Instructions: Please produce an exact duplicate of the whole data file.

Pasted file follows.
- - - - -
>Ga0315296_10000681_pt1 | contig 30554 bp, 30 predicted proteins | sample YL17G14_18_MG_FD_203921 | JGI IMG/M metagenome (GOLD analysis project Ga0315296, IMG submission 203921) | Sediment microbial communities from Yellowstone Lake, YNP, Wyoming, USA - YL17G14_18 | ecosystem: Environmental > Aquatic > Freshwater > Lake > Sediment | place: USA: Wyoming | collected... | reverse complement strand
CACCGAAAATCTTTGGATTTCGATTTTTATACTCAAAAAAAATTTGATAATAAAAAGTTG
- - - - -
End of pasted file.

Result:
>Ga0315296_10000681_pt1 | contig 30554 bp, 30 predicted proteins | sample YL17G14_18_MG_FD_203921 | JGI IMG/M metagenome (GOLD analysis project Ga0315296, IMG submission 203921) | Sediment microbial communities from Yellowstone Lake, YNP, Wyoming, USA - YL17G14_18 | ecosystem: Environmental > Aquatic > Freshwater > Lake > Sediment | place: USA: Wyoming | collected... | reverse complement strand
CACCGAAAATCTTTGGATTTCGATTTTTATACTCAAAAAAAATTTGATAATAAAAAGTTG